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Home Office Tax Strategies Write Off Home Office (BIG Home Office Tax Deductions!)

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- [Toby Mathis] I have an office within my home

how do I show or indicate that on my taxes?

So this is Tax 101 for Anderson.

We do not like home office deductions, number one.

And that means, you writing it off on your Schedule C.

If you have a business, and you're using a home office,

you're filing, I think it's an 8829,

- [Jeff Webb] Right.

- [Toby Mathis] And you are writing that off

as part of your business,

and it's on your return,

and that's what everybody says,

"Hey, there's a red flag."

The red flag is that

you're filing a Schedule C on your personal return.

Not just the home office,

but that home office certainly doesn't help.

What I'd rather see is a corporation, S or a C Corp,

in the mix, reimbursing you as an employee for your use

or for the company's use of your home office,

and it's not renting it from you,

it's reimbursing you the expenses attributed

to that portion of your home.

So I'm going to draw this up.

Let's say you have a house.

And you have this little section of your house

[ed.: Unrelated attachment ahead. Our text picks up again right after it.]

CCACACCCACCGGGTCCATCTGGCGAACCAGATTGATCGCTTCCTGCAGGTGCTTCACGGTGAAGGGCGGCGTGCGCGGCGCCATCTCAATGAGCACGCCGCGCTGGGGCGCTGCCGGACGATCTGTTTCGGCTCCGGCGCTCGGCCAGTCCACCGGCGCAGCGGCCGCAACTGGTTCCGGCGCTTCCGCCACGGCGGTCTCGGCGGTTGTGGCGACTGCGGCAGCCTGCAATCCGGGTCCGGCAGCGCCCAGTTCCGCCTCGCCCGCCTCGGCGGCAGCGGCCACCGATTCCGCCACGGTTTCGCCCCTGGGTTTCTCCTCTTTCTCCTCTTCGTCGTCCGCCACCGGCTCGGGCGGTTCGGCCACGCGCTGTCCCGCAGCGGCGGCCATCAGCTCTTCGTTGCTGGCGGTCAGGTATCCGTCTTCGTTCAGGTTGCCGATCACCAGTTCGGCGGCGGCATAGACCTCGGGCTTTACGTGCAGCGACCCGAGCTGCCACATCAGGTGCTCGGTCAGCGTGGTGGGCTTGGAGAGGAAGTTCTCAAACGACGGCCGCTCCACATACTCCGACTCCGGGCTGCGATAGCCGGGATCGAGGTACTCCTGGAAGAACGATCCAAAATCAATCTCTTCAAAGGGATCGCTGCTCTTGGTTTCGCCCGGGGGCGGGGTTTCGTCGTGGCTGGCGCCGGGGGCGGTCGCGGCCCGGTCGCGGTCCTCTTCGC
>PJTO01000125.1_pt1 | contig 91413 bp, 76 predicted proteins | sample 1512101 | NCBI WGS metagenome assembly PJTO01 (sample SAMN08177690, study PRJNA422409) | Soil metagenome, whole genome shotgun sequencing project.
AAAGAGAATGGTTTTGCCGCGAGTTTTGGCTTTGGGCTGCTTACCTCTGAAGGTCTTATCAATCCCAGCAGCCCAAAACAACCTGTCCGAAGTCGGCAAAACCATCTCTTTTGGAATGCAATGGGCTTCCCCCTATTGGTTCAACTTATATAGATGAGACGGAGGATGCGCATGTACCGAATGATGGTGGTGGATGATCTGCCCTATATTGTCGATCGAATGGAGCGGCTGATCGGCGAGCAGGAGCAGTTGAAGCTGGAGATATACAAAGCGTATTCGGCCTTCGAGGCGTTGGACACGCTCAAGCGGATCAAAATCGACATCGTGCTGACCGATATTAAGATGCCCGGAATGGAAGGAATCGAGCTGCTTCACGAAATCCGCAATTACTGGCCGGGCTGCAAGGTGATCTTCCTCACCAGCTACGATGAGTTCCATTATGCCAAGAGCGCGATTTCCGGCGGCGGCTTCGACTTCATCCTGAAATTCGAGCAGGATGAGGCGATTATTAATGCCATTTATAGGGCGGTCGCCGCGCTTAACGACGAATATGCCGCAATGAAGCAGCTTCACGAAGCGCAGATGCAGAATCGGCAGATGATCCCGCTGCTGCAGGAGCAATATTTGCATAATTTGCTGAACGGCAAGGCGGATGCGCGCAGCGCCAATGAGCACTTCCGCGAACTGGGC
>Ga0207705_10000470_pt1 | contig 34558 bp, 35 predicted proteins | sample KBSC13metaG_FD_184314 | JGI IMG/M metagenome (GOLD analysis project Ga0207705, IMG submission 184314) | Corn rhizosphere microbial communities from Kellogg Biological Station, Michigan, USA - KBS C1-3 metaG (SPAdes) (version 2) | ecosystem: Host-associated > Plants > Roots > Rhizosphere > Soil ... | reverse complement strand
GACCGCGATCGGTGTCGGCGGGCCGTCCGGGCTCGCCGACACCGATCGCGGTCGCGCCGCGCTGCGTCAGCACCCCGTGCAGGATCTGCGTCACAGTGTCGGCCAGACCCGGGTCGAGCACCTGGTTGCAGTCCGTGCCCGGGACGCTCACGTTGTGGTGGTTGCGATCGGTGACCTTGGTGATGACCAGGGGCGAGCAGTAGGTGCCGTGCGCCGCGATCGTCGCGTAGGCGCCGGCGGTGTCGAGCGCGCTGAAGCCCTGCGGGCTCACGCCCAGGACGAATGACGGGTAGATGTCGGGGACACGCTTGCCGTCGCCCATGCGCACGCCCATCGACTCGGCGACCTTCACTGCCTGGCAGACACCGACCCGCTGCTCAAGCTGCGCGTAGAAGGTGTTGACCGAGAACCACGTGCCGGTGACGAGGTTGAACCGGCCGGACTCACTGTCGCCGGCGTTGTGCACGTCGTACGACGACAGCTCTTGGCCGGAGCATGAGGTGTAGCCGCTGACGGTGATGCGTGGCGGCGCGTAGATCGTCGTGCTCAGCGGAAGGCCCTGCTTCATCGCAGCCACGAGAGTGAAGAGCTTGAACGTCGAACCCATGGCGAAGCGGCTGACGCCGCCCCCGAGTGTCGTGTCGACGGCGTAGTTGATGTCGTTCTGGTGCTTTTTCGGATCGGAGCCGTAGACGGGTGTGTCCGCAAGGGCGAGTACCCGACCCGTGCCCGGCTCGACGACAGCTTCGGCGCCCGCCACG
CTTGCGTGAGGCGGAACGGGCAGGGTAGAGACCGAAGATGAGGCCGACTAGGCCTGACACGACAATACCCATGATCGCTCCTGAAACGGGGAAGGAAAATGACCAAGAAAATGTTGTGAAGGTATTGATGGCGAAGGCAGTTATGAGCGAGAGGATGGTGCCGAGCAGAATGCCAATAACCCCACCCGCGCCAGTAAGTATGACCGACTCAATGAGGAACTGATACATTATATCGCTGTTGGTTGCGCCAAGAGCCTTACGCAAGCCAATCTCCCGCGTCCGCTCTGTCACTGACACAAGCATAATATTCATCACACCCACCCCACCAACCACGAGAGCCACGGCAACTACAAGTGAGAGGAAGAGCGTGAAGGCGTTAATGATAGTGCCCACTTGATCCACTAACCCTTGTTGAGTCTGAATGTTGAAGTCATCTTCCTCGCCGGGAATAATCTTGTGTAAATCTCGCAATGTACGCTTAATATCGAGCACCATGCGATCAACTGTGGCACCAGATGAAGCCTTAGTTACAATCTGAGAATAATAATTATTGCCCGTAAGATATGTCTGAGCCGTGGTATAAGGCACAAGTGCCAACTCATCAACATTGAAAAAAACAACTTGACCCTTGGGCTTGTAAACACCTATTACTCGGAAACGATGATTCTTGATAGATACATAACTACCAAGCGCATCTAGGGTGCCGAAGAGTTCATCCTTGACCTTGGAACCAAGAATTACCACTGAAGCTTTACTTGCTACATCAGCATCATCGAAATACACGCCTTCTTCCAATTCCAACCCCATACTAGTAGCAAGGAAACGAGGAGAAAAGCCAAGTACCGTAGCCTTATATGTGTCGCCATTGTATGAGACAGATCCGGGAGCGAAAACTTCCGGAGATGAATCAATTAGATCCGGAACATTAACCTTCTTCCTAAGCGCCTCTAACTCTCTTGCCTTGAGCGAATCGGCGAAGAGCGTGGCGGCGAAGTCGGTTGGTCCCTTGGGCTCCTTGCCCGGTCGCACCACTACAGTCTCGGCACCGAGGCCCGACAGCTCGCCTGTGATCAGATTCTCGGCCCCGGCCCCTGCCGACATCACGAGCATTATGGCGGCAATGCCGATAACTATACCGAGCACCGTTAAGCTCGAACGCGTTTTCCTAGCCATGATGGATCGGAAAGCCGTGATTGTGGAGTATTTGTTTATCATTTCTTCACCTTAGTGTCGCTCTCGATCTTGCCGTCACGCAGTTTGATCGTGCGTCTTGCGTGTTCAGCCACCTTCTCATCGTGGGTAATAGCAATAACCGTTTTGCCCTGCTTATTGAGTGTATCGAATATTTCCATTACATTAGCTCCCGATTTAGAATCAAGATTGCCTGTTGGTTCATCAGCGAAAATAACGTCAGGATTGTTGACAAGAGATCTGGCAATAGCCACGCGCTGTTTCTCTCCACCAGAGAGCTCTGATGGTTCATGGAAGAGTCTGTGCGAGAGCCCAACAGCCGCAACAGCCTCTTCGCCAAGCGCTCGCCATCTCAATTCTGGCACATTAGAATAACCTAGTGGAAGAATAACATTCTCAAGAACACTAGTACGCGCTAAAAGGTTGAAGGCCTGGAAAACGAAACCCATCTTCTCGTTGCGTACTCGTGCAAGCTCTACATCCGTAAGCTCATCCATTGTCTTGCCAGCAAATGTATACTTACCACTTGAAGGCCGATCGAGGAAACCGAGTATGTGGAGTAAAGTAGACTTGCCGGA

called a home office.

And it is, let's say that this one is 10 by 10,

so it's 100 square feet.

What the IRS allows your employer to do,

an S or a C Corp, is reimburse

you the expenses of that home office.

And the reimbursement is based off of the fact

that you had expenses

for the whole home,

and it doesn't matter whether it's a rental

or a purchased home.

You still have expenses.

You have expenses like real estate taxes,

mortgage,

utilities,

- [Jeff] HOA

- [Toby Mathis] All of it, HOA...

Even things like depreciation.

- [Jeff Webb] Yep.

- [Toby Mathis] Those are all expenses,

and what it does is it let's you pay a percentage back

and, guess what?

No where on your return does this money show up.

And I say your return.

This is the, say, I always use Krispy Kremes as my examples,

but I say, if I ask Jeff, "Hey, on your way into the office,

"grab some Krispy Kremes, and I'll reimburse you."

And Jeff goes, and he buys a whole bunch of Krispy Kremes,

and he comes into the office, and says,

"Hey, that was 50 bucks,"

and we write him a company check for $50,

where does Jeff report that?

The answer is, he doesn't.

He got reimbursed.

So this is the most important word you'll ever hear:

Accountable.